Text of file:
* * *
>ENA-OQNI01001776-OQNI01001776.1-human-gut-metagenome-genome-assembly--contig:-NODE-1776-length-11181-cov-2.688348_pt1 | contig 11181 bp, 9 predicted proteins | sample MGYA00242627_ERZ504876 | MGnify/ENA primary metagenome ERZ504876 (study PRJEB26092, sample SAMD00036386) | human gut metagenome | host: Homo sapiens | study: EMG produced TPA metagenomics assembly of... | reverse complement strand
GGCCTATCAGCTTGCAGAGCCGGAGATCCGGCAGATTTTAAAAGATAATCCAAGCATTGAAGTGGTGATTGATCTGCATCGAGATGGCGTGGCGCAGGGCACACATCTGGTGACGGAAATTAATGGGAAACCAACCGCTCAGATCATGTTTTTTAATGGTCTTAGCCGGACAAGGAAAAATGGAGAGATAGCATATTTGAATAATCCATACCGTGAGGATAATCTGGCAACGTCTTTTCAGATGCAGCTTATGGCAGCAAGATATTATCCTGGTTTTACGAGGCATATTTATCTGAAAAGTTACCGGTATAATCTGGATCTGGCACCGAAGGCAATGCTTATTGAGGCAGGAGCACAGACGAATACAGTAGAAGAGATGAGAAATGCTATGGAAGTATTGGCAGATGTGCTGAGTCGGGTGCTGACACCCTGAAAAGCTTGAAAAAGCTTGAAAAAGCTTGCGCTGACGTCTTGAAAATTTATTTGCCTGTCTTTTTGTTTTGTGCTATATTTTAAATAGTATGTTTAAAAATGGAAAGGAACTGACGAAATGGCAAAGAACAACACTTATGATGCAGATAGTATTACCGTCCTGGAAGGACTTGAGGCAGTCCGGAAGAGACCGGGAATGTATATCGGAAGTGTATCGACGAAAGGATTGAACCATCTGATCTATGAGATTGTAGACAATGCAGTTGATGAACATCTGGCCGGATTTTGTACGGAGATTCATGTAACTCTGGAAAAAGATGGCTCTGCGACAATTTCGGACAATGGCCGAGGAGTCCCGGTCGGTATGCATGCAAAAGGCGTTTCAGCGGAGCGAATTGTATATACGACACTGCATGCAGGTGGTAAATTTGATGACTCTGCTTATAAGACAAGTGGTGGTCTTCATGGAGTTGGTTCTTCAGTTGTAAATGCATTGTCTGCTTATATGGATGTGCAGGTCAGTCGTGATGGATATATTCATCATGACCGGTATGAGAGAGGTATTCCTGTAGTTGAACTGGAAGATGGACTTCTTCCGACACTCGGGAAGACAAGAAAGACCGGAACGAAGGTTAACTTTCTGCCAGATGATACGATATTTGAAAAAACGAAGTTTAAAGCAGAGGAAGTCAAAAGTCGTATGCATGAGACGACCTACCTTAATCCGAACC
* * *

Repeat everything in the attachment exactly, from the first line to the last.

>ENA-OQNI01001776-OQNI01001776.1-human-gut-metagenome-genome-assembly--contig:-NODE-1776-length-11181-cov-2.688348_pt1 | contig 11181 bp, 9 predicted proteins | sample MGYA00242627_ERZ504876 | MGnify/ENA primary metagenome ERZ504876 (study PRJEB26092, sample SAMD00036386) | human gut metagenome | host: Homo sapiens | study: EMG produced TPA metagenomics assembly of... | reverse complement strand
GGCCTATCAGCTTGCAGAGCCGGAGATCCGGCAGATTTTAAAAGATAATCCAAGCATTGAAGTGGTGATTGATCTGCATCGAGATGGCGTGGCGCAGGGCACACATCTGGTGACGGAAATTAATGGGAAACCAACCGCTCAGATCATGTTTTTTAATGGTCTTAGCCGGACAAGGAAAAATGGAGAGATAGCATATTTGAATAATCCATACCGTGAGGATAATCTGGCAACGTCTTTTCAGATGCAGCTTATGGCAGCAAGATATTATCCTGGTTTTACGAGGCATATTTATCTGAAAAGTTACCGGTATAATCTGGATCTGGCACCGAAGGCAATGCTTATTGAGGCAGGAGCACAGACGAATACAGTAGAAGAGATGAGAAATGCTATGGAAGTATTGGCAGATGTGCTGAGTCGGGTGCTGACACCCTGAAAAGCTTGAAAAAGCTTGAAAAAGCTTGCGCTGACGTCTTGAAAATTTATTTGCCTGTCTTTTTGTTTTGTGCTATATTTTAAATAGTATGTTTAAAAATGGAAAGGAACTGACGAAATGGCAAAGAACAACACTTATGATGCAGATAGTATTACCGTCCTGGAAGGACTTGAGGCAGTCCGGAAGAGACCGGGAATGTATATCGGAAGTGTATCGACGAAAGGATTGAACCATCTGATCTATGAGATTGTAGACAATGCAGTTGATGAACATCTGGCCGGATTTTGTACGGAGATTCATGTAACTCTGGAAAAAGATGGCTCTGCGACAATTTCGGACAATGGCCGAGGAGTCCCGGTCGGTATGCATGCAAAAGGCGTTTCAGCGGAGCGAATTGTATATACGACACTGCATGCAGGTGGTAAATTTGATGACTCTGCTTATAAGACAAGTGGTGGTCTTCATGGAGTTGGTTCTTCAGTTGTAAATGCATTGTCTGCTTATATGGATGTGCAGGTCAGTCGTGATGGATATATTCATCATGACCGGTATGAGAGAGGTATTCCTGTAGTTGAACTGGAAGATGGACTTCTTCCGACACTCGGGAAGACAAGAAAGACCGGAACGAAGGTTAACTTTCTGCCAGATGATACGATATTTGAAAAAACGAAGTTTAAAGCAGAGGAAGTCAAAAGTCGTATGCATGAGACGACCTACCTTAATCCGAACC